When Naomi Judd, the Grammy-winning country music singer, died last month, her daughter Ashley Judd said she had lost her mother to “mental illness.” On Thursday, Ms. Judd was more candid, saying in a television interview that her mother had died of a self-inflicted gunshot wound at her home in Tennessee and encouraging those in distress to seek help.
Millisecond. Judd, an actress, told Diane Sawyer on “Good Morning America” that she was speaking out about her mother’s death because her family wanted to share the information before it became “public without our control.”
“We are aware that although we are grieving the loss of a wife and a mother, we are, in a strange way, a public family,” Ms. Judd said. “So that’s really the impetus for this moment. Otherwise, it’s obviously too soon. So it’s important that we say it from the beginning.”
Naomi Judd and her other daughter, Wynonna Judd, dominated the country music charts in the 1980s as the mother-daughter duo, the Judds. Naomi Judd, 76, died on April 30, the day before the duo was inducted into the Country Music Hall of Fame.
In Thursday’s interview, Ashley Judd said she was visiting her mother at her home outside of Nashville when she died. Millisecond. Judd said she went out to greet a friend of her mother’s who had stopped by, and when she went upstairs to tell her mother that her friend had arrived, she found her mother dead. her.
“The mother used a firearm,” Mrs. Judd said. “That’s information that we’re very uncomfortable sharing, but please understand that we’re in a position where if we don’t say it, someone else will.”
“Mom was a brilliant conversationalist, she was a star, she was an underrated songwriter,” Mrs. Judd said. “And she was someone who suffered from mental illness, you know, and had a lot of trouble getting off the couch, except to go into town every day to the Cheesecake Factory, where all the staff knew and loved her.”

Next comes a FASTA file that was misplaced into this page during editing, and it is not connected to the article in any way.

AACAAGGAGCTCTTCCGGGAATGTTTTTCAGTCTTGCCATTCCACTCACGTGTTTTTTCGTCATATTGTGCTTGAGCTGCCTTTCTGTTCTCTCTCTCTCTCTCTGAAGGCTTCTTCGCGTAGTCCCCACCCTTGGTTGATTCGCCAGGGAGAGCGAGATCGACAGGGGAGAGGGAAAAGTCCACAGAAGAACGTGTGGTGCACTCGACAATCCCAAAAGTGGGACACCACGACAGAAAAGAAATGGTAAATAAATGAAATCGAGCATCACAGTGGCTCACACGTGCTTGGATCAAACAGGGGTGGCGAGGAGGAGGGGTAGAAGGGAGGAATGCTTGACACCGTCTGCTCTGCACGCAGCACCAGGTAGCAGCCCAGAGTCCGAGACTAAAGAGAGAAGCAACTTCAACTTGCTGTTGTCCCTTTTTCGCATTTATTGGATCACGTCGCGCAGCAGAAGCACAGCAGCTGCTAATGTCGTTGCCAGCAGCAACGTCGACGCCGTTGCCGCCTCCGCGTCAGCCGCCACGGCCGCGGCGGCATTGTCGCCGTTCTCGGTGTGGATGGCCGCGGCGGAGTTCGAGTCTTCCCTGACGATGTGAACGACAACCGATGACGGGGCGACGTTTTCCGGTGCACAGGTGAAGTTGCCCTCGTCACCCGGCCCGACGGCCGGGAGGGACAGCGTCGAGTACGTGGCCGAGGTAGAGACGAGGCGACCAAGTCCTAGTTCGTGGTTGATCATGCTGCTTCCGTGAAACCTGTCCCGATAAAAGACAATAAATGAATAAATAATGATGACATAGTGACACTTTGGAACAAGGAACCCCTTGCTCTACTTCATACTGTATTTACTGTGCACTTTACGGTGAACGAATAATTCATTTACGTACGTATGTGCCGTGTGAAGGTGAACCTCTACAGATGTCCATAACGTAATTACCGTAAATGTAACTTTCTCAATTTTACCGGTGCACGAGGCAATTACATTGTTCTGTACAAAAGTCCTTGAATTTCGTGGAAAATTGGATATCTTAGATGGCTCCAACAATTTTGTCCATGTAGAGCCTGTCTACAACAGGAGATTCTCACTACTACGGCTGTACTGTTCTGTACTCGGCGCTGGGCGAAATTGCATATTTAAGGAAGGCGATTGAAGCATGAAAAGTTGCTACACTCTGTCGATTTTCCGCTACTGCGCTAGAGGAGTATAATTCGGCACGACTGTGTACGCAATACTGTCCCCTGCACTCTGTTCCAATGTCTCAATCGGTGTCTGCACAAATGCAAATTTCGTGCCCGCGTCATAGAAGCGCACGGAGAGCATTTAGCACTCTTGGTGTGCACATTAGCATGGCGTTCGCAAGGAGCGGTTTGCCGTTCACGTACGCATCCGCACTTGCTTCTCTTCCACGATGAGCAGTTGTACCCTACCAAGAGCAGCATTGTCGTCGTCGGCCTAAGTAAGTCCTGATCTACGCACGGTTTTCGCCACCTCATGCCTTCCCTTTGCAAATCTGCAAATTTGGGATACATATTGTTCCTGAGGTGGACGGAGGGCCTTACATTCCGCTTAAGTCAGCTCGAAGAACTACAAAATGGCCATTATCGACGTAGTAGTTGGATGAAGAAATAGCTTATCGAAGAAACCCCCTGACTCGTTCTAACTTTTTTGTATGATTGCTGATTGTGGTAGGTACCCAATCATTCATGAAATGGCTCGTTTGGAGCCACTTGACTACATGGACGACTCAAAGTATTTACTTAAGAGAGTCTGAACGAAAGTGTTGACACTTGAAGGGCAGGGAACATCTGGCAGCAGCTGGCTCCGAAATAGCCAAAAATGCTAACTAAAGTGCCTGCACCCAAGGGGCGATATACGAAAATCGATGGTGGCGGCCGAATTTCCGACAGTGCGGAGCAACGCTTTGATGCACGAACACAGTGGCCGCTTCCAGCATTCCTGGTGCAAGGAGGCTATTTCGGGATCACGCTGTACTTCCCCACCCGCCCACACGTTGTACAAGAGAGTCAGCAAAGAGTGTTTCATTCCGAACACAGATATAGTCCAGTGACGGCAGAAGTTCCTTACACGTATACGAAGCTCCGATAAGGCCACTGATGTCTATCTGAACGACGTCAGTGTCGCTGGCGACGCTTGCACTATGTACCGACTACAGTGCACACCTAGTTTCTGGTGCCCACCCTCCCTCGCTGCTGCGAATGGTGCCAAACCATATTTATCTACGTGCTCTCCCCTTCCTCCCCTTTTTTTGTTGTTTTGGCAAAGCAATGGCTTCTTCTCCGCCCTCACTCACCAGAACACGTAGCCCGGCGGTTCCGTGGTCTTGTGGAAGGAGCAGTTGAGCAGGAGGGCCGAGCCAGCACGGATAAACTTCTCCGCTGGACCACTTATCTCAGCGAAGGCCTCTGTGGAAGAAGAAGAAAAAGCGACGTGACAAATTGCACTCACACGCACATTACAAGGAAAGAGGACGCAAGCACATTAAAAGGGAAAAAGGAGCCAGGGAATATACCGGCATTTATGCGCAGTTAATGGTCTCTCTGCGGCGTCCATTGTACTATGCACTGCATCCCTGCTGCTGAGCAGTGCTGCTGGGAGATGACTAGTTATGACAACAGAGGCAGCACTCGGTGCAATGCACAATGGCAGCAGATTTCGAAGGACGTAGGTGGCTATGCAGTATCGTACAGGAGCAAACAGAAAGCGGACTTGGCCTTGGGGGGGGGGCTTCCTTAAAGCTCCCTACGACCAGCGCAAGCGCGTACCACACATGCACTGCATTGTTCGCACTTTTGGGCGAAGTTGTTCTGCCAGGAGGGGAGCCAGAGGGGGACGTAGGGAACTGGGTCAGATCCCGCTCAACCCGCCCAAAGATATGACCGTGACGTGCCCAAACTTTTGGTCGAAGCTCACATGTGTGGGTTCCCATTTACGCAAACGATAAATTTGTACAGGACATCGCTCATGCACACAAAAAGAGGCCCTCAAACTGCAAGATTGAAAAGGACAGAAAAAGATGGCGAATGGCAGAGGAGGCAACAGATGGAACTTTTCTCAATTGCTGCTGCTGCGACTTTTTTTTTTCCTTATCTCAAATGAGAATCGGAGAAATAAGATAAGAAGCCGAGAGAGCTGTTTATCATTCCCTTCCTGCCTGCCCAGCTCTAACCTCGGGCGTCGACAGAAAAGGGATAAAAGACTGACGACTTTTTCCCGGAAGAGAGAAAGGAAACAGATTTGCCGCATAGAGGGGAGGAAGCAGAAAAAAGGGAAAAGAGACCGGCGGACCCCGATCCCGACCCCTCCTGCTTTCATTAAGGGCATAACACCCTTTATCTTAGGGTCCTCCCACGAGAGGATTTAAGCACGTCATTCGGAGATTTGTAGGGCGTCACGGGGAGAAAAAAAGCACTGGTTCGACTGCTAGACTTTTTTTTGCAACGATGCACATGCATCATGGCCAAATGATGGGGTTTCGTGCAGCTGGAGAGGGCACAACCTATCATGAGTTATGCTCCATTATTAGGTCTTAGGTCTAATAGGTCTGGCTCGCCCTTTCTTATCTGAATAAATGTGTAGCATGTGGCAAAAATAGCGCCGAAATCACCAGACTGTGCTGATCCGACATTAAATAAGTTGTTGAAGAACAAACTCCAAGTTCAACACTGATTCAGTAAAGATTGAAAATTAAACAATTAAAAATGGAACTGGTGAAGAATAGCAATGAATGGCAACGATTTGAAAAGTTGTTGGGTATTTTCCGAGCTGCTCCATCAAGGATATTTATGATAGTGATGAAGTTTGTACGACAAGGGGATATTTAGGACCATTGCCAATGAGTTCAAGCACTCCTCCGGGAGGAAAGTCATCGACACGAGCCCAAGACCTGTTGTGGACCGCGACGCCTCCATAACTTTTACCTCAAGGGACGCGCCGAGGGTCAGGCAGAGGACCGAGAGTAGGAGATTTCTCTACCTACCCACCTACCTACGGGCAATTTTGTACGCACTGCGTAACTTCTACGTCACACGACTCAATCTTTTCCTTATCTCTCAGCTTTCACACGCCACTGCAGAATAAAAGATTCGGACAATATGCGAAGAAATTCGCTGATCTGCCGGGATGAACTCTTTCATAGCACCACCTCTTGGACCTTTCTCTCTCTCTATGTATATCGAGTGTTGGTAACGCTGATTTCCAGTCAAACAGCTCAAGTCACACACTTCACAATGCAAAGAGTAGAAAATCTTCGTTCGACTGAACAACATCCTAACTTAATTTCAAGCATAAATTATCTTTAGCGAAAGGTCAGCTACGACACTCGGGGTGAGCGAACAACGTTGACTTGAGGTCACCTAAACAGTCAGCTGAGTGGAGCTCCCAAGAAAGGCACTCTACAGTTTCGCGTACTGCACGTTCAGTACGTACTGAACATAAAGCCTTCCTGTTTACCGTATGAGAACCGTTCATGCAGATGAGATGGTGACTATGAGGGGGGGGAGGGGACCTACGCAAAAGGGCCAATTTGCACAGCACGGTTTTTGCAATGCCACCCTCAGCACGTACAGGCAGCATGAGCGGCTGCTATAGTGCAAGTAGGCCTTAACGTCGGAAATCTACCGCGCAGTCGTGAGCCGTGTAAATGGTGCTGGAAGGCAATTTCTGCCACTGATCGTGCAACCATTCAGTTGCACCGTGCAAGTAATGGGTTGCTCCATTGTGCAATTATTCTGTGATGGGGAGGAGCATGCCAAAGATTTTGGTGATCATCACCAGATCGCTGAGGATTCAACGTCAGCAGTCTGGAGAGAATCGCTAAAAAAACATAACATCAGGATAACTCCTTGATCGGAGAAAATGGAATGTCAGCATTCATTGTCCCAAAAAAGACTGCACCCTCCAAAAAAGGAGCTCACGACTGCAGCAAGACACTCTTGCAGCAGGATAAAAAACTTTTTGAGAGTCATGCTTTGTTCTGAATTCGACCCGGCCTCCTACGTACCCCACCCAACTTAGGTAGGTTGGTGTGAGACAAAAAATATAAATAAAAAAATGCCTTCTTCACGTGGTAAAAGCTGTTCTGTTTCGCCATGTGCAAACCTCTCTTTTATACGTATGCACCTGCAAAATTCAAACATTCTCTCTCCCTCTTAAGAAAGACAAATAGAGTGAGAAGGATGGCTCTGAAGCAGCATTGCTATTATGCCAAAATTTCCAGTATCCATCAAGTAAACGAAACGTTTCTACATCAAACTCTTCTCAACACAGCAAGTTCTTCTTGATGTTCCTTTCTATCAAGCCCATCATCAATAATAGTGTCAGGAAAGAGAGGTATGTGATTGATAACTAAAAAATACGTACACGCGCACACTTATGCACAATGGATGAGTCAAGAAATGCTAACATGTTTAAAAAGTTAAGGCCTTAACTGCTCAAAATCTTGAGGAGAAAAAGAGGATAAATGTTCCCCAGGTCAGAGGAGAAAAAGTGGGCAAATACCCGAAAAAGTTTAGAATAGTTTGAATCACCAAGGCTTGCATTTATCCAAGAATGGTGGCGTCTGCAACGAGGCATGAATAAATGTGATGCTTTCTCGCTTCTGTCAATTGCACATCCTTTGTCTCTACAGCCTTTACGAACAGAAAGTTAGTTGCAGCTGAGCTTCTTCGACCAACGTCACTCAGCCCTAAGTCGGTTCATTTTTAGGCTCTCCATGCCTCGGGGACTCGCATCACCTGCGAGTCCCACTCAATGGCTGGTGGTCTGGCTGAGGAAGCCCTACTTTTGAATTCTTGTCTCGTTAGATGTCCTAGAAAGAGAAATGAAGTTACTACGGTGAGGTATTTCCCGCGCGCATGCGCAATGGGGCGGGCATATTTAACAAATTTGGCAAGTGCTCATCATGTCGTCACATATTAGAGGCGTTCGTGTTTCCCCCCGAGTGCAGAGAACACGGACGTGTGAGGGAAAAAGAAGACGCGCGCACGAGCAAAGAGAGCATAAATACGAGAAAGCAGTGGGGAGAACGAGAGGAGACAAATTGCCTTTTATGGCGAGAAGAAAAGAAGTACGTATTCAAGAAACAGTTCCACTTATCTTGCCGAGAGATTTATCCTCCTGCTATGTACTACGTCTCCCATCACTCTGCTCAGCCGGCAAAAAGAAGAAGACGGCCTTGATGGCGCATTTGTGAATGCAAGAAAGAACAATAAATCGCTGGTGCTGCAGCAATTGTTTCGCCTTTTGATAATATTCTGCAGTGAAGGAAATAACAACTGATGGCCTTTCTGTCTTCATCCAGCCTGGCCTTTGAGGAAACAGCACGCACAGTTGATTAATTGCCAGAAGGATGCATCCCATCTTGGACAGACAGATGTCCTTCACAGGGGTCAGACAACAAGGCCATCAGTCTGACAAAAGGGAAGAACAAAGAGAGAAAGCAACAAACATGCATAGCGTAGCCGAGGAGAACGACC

Naomi Judd was born in Ashland, a coal mining town in northeastern Kentucky, and lived in California before moving to Nashville in 1979 as a single mother of two daughters.
Millisecond. Judd supported his family by working as a nurse while pursuing a music career with Wynonna. Her break came in 1983, when Mrs. Judd treated a patient who turned out to be the daughter of an RCA Records executive. A record deal, nine Country Music Association Awards, five Grammy Awards, and 14 consecutive No. 1 hits.
Ashley Judd said in the interview that her mother was more alive when she was acting.
“I was very isolated in many ways because of the illness,” Ms. Judd said. “And yet there were a lot of people who came forward for her over the years, not just me.”
Millisecond. Judd encouraged people in distress to seek help, citing resources including the National Suicide Hotline and the National Alliance on Mental Illness, a mental health organization that also has a hotline.
“And so I want to be very careful when we talk about this today,” Ms. Judd said, “that for anyone who has those ideas or those impulses, you know, talk to someone, share, be open, be vulnerable.”
If you have suicidal thoughts, in the United States call the National Suicide Prevention Lifeline at 800-273-8255 (TALK) or go to SpeakingOfSuicide.com/resources for a list of additional resources. Go here for resources outside the United States.